Miers withdraws

Harriet Miers has withdrawn herself from consideration as an associate justice of the Supreme Court, saying that the controversy over her nomination was causing too much trouble for President Bush.

When previous defenders of her last night became opponents because of her 1993 speech, it was clear the end was near.

I don’t feel any sense of vindication. The end of this nomination does not signify the accomplishment of anything positive, but merely the removal of a ridiculous annoyance that should never have been. However, as I wrote in one of my anti-Miers pieces, “The End,” the nomination and the controversy surrounding it did accomplish something very worthwhile : the end of many conservatives’ foolish support for and identification with President Bush, opening the possibility of a renewed conservative movement. As I wrote in “W’s ‘malaise’ moment?”, many Bush supporters

have had it with Bush. It is quite amazing. It is as though all the discrete gripes they had had with him over the years, from his expansion of government handouts to his open-borders policy to his legitimation of Clinton, all those things that they had put on hold in the interests of party loyalty, have suddenly, in a true paradigm shift, come together into the picture of a man who is, they now realize, not on their side….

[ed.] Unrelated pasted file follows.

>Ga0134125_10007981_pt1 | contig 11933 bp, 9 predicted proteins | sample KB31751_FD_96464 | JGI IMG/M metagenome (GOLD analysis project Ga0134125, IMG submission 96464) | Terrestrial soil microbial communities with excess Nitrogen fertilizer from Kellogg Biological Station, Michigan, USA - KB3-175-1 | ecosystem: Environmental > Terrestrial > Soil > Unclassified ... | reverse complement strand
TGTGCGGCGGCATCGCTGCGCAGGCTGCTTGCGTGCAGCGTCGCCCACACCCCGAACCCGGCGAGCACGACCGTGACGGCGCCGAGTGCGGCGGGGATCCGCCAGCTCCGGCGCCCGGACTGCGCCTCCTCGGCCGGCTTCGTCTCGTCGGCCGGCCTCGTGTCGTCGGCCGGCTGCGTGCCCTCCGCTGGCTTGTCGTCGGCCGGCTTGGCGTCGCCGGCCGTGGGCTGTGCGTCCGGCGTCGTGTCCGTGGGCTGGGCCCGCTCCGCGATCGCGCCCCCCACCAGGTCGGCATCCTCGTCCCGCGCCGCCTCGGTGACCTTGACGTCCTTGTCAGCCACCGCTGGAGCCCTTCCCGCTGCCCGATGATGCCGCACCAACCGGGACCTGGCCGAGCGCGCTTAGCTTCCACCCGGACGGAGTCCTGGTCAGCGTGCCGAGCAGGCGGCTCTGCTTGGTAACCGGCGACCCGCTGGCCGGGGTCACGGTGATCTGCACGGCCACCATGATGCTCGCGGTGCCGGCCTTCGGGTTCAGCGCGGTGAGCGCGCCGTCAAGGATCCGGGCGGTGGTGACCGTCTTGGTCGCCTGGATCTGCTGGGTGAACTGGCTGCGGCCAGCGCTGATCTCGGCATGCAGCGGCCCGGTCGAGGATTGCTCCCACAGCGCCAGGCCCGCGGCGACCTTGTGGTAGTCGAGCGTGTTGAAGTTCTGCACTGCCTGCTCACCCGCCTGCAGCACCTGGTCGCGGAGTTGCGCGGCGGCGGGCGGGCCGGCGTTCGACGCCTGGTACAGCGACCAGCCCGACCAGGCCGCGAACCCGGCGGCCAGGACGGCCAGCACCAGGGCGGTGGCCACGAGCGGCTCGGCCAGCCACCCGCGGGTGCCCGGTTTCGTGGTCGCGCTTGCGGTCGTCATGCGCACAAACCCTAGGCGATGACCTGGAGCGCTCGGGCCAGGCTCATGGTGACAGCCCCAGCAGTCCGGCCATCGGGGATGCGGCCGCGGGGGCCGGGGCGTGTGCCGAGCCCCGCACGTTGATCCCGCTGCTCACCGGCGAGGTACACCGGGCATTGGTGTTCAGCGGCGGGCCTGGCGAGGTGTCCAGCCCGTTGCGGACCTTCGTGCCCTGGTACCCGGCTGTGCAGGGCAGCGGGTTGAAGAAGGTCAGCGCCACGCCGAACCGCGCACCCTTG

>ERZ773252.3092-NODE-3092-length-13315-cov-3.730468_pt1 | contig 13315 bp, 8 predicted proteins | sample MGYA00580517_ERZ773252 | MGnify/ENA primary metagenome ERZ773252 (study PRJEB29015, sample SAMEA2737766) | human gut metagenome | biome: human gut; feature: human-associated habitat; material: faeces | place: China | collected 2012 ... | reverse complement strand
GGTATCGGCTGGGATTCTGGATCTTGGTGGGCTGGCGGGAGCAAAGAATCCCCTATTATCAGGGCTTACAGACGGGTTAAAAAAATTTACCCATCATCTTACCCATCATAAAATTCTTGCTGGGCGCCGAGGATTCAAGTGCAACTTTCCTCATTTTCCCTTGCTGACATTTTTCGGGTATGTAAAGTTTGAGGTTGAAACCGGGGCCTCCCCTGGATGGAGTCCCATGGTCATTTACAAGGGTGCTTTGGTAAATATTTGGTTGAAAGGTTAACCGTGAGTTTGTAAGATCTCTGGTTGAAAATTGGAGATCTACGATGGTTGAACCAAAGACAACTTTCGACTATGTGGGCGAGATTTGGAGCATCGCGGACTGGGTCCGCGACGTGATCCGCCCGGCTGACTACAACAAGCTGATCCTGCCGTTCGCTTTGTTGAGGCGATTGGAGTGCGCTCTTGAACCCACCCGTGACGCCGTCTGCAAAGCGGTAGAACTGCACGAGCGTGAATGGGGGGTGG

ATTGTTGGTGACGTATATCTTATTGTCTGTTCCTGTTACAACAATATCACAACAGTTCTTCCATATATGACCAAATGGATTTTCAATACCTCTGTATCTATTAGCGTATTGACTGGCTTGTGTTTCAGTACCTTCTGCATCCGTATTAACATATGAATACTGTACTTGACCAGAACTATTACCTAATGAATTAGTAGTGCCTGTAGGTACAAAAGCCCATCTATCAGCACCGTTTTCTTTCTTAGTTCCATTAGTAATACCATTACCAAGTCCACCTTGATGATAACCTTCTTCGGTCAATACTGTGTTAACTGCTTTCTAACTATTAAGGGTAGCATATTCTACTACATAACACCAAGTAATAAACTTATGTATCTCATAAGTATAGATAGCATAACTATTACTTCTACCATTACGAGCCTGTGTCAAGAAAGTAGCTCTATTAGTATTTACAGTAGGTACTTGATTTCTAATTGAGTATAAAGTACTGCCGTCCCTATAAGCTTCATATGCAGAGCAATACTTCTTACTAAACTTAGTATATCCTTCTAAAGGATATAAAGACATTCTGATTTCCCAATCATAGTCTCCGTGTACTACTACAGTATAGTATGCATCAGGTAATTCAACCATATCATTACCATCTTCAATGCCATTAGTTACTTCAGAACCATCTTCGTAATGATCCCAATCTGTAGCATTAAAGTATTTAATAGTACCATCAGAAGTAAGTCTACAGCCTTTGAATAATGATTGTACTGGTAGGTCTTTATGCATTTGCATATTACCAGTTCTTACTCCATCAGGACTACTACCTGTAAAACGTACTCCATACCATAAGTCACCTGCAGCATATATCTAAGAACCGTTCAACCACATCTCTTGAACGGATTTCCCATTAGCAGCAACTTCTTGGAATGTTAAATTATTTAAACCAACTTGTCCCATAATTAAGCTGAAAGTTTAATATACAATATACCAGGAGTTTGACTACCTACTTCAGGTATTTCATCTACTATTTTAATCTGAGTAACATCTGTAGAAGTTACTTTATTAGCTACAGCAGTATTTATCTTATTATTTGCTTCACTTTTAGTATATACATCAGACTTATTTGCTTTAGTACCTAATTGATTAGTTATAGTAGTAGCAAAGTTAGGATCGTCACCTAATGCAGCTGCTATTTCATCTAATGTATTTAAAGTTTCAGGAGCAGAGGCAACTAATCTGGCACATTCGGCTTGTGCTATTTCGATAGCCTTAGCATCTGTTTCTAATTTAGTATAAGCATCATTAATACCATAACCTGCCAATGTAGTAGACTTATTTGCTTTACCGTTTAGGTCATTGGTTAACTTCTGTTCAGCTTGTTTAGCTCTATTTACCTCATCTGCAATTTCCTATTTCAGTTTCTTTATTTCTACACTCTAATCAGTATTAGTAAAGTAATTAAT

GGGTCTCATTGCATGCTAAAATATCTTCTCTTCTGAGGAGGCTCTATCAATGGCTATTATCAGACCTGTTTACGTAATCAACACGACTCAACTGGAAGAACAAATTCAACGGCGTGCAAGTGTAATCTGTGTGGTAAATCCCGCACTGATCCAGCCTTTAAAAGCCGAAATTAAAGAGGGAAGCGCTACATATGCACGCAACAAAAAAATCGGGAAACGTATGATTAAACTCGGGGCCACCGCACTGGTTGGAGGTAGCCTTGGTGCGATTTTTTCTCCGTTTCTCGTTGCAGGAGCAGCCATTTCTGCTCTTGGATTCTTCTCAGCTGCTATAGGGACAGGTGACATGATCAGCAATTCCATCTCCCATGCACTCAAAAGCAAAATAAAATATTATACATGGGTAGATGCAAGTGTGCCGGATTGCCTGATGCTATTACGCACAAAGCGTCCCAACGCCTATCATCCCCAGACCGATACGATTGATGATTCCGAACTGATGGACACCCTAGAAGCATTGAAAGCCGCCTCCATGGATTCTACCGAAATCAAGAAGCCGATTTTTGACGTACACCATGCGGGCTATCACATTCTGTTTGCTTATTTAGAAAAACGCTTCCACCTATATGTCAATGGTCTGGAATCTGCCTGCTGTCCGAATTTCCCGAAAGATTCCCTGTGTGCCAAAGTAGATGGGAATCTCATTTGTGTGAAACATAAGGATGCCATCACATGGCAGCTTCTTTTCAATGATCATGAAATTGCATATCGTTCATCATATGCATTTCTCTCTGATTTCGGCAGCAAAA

So there will be no going back to the status quo ante Miers. Once you have seen something, you can’t go back to not seeing it. And that is what has happened with the conservatives and Bush.

The question now is, will Bush recognize his mistakes and seek to repair the breach he has created with his conservative supporters (though it can never be repaired completely), or will he continue as before? Which raises a second question that I have previously discussed: is it desirable that the relationship be repaired? I don’t see a complete repair as a likelihood, because at this point only a complete conversion by Bush to conservatism would do it. A partial repair may occur, if Bush picks a good conservative nominee, but his other liberal tendencies will most likely remain in operation. It therefore remains the case that the most important thing for the political health of the country is that there be a strong conservative movement standing against Bush’s leftward politics.

At the same time, there are many Bush supporters who are really angry about the role conservatives, including those at National Review, have played in bringing down the nomination. Several such e-mails are posted now at The Corner.

Posted by Lawrence Auster at October 27, 2005 08:57 AM | Send

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